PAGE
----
For Immediate Release
Contact: Wayne McKinney
Oak Ridge, Tenn., Feb. 16, 2012 – URS | CH2M Oak Ridge LLC (UCOR) is modifying its subcontracting approach to allow for more efficient use of limited government funding, which can then be used to accomplish more cleanup on the U.S. Department of Energy’s Oak Ridge Reservation.
“UCOR has had funding challenges since the start of the contract on August 1, 2011,” said Leo Sain, UCOR President, and Project Manager. “However, we wanted to accomplish as much as possible, so we sought to identify ways to cut costs so that we could funnel those savings into executing more cleanup.”
The new subcontracting approach, Sain said, is the latest measure UCOR has identified to help the company continue saving taxpayer dollars. UCOR’s initial subcontracting approach was tasked-based, under which a task was subcontracted, and the subcontractor provided program management and infrastructure support. UCOR’s new approach will increase the use of cost effective and efficient subcontractors to accelerate cleanup of East Tennessee Technology Park (ETTP), where the majority of subcontract work will be executed with staff augmentation subcontractors. With a staff augmentation model, UCOR will manage the work scope and only subcontract out employees and supervisors.
“Because we’re not paying subcontractors for management and infrastructure support, we will be able to save significant funds,” Sain said. “In fact, this shift is the reason we recently cancelled the landfill management procurement. We will still subcontract the workers and supervisors.”
This approach will still allow UCOR to meet its commitment to DOE of subcontracting 70 percent of the work in its second year. UCOR currently subcontracts 63 percent of the work, which includes 392 augmentation subcontractor employees and 193 task-based subcontractor employees. Almost 74 percent of the subcontracted work is going to small businesses, exceeding the company’s 65 percent goal. The breakdown of small business subcontracting includes 13 percent for small disadvantaged businesses (exceeding a 10 percent goal), 39 percent to woman-owned businesses (exceeding a 10 percent goal), 10 percent to HUBZONE businesses (exceeding a 4 percent goal), 7 percent to veteran-owned small businesses (exceeding a 4 percent goal), and 4 percent to disabled veteran-owned businesses (meeting the 4 percent goal).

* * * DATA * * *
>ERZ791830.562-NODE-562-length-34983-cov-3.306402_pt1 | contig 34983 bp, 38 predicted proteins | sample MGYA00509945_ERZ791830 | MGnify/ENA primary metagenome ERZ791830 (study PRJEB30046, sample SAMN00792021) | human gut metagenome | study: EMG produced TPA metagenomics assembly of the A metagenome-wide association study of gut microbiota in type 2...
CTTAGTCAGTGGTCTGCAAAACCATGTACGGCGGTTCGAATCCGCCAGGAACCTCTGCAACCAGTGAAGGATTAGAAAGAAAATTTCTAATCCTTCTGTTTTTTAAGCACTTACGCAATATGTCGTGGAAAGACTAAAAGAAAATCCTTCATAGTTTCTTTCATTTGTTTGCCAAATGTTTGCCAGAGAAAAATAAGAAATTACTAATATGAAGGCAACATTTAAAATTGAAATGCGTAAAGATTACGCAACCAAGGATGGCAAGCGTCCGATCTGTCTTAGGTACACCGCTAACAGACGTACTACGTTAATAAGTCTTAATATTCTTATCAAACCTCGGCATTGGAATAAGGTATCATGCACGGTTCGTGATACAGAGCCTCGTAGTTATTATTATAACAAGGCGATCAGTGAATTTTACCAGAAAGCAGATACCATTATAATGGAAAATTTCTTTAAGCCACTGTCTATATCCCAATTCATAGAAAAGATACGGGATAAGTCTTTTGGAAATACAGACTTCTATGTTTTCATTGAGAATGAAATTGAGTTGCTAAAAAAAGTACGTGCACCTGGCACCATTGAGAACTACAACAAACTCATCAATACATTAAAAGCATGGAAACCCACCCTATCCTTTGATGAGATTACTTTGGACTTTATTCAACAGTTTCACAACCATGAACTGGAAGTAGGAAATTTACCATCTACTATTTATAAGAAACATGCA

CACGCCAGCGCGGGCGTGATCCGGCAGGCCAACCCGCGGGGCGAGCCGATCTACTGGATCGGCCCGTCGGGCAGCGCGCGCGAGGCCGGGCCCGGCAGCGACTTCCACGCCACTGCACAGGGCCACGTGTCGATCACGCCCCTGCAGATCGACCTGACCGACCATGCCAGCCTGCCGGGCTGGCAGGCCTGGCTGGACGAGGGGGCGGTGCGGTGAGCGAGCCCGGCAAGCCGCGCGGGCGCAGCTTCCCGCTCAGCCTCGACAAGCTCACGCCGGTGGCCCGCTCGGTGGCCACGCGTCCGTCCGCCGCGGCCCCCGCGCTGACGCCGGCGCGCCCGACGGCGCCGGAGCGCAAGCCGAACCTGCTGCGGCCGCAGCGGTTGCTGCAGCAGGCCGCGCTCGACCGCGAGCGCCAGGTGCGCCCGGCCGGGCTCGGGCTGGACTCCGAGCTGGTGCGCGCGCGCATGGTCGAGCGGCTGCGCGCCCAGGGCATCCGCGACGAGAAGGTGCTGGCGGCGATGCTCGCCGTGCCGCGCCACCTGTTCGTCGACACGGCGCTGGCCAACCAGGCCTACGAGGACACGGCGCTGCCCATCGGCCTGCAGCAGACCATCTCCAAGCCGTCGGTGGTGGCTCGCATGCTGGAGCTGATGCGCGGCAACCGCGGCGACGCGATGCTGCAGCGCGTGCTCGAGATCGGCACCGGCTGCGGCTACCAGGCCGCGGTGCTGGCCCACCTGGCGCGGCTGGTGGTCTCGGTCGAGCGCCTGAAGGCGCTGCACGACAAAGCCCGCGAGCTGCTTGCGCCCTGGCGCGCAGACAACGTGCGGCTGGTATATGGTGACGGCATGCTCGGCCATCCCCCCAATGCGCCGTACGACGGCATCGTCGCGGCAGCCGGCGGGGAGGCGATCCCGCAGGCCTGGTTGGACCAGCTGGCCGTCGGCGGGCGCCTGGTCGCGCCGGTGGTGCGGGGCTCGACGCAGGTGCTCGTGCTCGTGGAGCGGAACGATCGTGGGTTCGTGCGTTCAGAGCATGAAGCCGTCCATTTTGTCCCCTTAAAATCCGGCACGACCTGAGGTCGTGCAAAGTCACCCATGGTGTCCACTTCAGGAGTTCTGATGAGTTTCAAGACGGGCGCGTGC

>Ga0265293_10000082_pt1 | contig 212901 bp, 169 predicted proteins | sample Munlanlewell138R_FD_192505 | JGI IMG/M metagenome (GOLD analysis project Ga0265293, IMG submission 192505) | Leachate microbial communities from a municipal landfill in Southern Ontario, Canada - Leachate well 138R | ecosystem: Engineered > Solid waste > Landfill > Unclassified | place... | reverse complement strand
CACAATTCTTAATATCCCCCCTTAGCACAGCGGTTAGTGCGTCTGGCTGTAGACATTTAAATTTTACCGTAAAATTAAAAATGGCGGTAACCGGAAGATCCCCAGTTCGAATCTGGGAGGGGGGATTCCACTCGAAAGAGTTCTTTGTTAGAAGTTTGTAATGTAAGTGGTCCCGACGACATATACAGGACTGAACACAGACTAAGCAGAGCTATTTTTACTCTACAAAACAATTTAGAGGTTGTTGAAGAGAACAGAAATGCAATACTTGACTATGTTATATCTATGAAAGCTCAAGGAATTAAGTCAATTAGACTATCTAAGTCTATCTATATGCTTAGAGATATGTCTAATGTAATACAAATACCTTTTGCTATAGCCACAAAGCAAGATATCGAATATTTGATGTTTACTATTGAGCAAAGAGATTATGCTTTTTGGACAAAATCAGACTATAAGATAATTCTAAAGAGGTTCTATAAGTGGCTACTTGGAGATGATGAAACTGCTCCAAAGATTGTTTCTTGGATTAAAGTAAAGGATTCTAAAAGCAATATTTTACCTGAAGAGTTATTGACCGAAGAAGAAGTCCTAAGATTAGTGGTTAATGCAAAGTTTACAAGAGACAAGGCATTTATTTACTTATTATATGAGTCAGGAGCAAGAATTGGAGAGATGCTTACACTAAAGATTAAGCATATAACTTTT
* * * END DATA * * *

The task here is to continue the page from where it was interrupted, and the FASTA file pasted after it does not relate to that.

Since becoming DOE’s cleanup contractor, UCOR has identified approximately $36 million in savings and has reinvested these savings back into project work.
“These savings, along with the budget we received for FY 2012, allowed us to keep all work on track with no reduction in force,” Sain said. “Without these savings, our work could have been stopped due to reductions in force.”
Sain pointed out that in the long-term, additional cleanup work will be added to the UCOR contract, allowing additional subcontracting opportunities in the future.
“We understand that we need to work as efficiently as possible at a time when the federal government is cutting budgets to address our national debt,” Sain said. “We are constantly looking at ways of saving money, and we feel our new subcontracting approach is the right thing to do in being good stewards of the tax dollars entrusted to us.”
UCOR is DOE’s Environmental Management contractor at the Oak Ridge Reservation. The company is responsible for deactivation and demolition of the K-25 facility at ETTP, as well as other specific scopes of work at ETTP, the Y-12 National Security Site, and the Oak Ridge National Laboratory.